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Feasible alternatives to green growth


Climate change and increasing income inequality have emerged as twin threats to contemporary standards of living, peace and democracy. These two problems are usually tackled separately in the policy agenda. A new breed of radical proposals have been advanced to manage a fair low-carbon transition. In this spirit, we develop a dynamic macrosimulation model to investigate the long-term effects of three scenarios: green growth, policies for social equity, and degrowth. The green growth scenario, based on technological progress and environmental policies, achieves a significant reduction in greenhouse gas emissions at the cost of increasing income inequality and unemployment. The policies for social equity scenario adds direct labour market interventions that result in an environmental performance similar to green growth while improving social conditions at the cost of increasing public deficit. The degrowth scenario further adds a reduction in consumption and exports, and achieves a greater reduction in emissions and inequality with higher public deficit, despite the introduction of a wealth tax. We argue that new radical social policies can combine social prosperity and low-carbon emissions and are economically and politically feasible.

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Fig. 1: Macroview.
Fig. 2: Scenario analysis: GHG emissions and income inequality.
Fig. 3: Scenario analysis: socioeconomic indicators.

Data availability

The initial data and the simulation outcomes of the model that support the findings of this study are available from Zenodo at Source Data for Figs. 2 and 3 are provided as Source Data files.

Code availability

The EUROGREEN model was developed in Vensim DSS. The code for the model can be viewed at


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This research was commissioned by B. Eickhout, P. Lamberts, F. Marcellesi and T. Reintke (members of parliament at the GreensEFA Group at the European Parliament). We thank all of them, as well as C. Cattaneo, F. Demaria, O. Derruine, E. Giuliani, P. Guarnieri, G. Kallis, P. Manfredi and L. Piccinini for discussions and suggestions. We also thank the participants at the 6th International Degrowth Conference, held in Malmö, and at the Post-Growth Conference, held at the European Parliament. This research would not have been finalized without funding under the LOCOMOTION project, within the European Union’s Horizon 2020 research and innovation programme under grant agreement number 821105.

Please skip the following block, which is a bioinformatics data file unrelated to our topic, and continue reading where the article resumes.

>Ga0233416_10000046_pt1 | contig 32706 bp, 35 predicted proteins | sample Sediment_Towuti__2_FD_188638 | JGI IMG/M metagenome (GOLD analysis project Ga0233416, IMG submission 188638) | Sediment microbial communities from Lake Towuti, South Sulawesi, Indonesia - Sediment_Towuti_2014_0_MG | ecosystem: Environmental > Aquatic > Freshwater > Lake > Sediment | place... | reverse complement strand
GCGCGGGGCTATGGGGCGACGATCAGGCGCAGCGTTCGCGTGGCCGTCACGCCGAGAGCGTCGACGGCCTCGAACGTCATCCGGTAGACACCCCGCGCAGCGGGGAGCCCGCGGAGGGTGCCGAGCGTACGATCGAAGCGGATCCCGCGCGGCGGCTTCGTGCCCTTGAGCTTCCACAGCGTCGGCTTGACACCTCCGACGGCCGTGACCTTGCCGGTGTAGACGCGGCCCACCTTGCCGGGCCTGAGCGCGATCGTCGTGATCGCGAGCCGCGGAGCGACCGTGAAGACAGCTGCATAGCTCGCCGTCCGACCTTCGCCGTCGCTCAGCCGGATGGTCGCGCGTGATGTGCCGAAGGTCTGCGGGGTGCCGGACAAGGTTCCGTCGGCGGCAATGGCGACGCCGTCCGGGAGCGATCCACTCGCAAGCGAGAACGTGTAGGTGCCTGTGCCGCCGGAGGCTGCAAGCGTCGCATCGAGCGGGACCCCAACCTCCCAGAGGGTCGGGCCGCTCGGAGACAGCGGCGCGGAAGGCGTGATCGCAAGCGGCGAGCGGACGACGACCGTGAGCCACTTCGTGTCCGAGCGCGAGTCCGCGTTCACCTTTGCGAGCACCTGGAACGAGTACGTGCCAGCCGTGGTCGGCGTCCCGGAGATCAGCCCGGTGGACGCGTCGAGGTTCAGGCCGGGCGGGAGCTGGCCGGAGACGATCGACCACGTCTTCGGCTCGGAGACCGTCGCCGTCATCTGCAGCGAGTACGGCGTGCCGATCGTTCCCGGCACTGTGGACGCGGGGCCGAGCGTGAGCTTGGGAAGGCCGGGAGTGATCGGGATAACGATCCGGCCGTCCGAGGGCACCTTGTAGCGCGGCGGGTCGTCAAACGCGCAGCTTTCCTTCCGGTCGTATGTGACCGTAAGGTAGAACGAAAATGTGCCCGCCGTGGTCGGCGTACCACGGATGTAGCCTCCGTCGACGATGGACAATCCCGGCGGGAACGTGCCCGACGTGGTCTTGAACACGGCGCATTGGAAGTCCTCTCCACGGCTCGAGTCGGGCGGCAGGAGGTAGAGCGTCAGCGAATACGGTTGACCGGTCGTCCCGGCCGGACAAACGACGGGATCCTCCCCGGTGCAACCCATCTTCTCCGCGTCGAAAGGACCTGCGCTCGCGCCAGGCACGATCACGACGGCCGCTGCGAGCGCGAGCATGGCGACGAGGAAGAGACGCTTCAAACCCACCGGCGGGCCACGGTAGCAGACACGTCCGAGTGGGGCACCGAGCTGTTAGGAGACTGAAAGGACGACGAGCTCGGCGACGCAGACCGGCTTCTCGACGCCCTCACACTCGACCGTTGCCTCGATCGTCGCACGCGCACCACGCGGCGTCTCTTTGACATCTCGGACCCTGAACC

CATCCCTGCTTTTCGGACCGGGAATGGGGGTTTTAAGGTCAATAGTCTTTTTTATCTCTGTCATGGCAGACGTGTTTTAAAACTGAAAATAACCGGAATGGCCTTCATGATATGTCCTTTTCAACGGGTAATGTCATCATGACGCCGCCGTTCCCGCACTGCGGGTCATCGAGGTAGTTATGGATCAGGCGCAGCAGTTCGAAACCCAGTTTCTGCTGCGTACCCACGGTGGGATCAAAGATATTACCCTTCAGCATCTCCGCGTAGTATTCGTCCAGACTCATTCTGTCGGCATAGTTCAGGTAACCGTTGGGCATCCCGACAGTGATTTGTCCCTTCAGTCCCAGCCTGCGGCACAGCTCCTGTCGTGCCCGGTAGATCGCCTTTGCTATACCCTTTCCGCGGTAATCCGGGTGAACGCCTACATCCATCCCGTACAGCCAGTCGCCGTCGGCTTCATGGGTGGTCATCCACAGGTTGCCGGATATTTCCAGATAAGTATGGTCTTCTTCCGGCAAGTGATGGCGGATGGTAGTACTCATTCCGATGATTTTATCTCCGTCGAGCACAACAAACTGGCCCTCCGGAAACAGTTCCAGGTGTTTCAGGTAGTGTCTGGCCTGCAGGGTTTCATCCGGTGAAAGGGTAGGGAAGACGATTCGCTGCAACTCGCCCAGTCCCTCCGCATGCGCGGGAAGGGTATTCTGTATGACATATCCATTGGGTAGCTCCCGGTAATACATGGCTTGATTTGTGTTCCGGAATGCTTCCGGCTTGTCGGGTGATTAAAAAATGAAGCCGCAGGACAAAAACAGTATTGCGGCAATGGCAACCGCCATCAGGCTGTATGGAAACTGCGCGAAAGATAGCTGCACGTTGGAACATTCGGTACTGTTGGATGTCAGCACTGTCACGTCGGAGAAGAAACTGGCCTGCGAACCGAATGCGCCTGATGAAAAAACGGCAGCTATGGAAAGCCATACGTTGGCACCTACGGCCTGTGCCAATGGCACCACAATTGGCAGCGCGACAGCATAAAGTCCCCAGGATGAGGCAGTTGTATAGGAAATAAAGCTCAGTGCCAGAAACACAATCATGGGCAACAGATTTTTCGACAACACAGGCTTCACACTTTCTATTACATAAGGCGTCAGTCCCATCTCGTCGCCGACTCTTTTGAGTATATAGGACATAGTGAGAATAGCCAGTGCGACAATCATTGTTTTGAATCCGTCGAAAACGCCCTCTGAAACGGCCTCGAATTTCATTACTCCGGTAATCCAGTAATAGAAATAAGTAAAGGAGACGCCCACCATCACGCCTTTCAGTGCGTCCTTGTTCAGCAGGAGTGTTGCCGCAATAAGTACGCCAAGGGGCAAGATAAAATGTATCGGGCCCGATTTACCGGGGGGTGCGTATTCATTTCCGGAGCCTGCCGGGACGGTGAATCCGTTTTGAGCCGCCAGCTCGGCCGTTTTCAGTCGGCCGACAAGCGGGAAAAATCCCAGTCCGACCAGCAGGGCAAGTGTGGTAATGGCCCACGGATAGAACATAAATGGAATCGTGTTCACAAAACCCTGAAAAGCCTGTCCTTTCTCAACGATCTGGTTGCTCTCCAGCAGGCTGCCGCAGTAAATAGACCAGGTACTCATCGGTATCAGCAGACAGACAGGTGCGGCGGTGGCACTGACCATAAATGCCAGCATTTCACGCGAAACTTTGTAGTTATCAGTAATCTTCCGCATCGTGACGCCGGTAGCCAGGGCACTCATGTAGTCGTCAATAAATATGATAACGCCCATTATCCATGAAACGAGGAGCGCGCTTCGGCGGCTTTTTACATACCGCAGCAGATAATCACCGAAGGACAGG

Author information




S.D. and K.D. initiated this project and developed an initial version of the model. S.D., A.C. and T.D. developed the final version of the model, selected and programmed the individual policies and policy mixes, performed the simulation and wrote the manuscript. A.C. created Fig. 1 and T.D. created Figs. 2 and 3. All authors contributed to the Supplementary Information.

Corresponding author

Correspondence to Simone D’Alessandro.

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The authors declare no competing interests.

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Publisher’s note Springer Nature remains neutral with regard to jurisdictional claims in published maps and institutional affiliations.

Supplementary information

Supplementary Information

Supplementary methods, results, Figs. 1–15, Tables 1–21 and references.

Source data

Source Data Fig. 2

Data from our simulation used to produce figure 2.

Source Data Fig. 3

Data from our simulation used to produce figure 3.

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D’Alessandro, S., Cieplinski, A., Distefano, T. et al. Feasible alternatives to green growth. Nat Sustain 3, 329–335 (2020).

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